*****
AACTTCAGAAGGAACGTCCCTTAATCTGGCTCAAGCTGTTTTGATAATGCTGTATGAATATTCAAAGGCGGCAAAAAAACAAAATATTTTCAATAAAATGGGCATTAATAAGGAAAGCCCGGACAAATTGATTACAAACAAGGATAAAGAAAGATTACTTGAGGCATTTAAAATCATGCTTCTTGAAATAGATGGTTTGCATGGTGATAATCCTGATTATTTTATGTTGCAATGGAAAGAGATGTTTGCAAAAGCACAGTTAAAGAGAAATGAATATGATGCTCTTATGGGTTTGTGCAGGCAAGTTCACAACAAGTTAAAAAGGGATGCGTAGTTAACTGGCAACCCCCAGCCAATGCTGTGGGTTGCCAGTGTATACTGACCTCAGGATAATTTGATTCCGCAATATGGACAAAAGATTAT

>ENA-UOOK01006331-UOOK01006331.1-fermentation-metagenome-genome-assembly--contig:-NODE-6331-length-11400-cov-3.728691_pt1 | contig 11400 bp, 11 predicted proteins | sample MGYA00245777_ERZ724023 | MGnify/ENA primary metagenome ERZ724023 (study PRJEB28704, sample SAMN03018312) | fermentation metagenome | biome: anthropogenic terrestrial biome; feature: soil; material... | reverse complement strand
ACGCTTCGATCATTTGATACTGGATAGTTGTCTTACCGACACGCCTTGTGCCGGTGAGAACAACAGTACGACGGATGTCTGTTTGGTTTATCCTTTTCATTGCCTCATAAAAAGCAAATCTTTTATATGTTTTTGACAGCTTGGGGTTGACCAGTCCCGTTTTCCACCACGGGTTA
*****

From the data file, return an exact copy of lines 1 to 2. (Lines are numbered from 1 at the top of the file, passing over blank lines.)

AACTTCAGAAGGAACGTCCCTTAATCTGGCTCAAGCTGTTTTGATAATGCTGTATGAATATTCAAAGGCGGCAAAAAAACAAAATATTTTCAATAAAATGGGCATTAATAAGGAAAGCCCGGACAAATTGATTACAAACAAGGATAAAGAAAGATTACTTGAGGCATTTAAAATCATGCTTCTTGAAATAGATGGTTTGCATGGTGATAATCCTGATTATTTTATGTTGCAATGGAAAGAGATGTTTGCAAAAGCACAGTTAAAGAGAAATGAATATGATGCTCTTATGGGTTTGTGCAGGCAAGTTCACAACAAGTTAAAAAGGGATGCGTAGTTAACTGGCAACCCCCAGCCAATGCTGTGGGTTGCCAGTGTATACTGACCTCAGGATAATTTGATTCCGCAATATGGACAAAAGATTAT

>ENA-UOOK01006331-UOOK01006331.1-fermentation-metagenome-genome-assembly--contig:-NODE-6331-length-11400-cov-3.728691_pt1 | contig 11400 bp, 11 predicted proteins | sample MGYA00245777_ERZ724023 | MGnify/ENA primary metagenome ERZ724023 (study PRJEB28704, sample SAMN03018312) | fermentation metagenome | biome: anthropogenic terrestrial biome; feature: soil; material... | reverse complement strand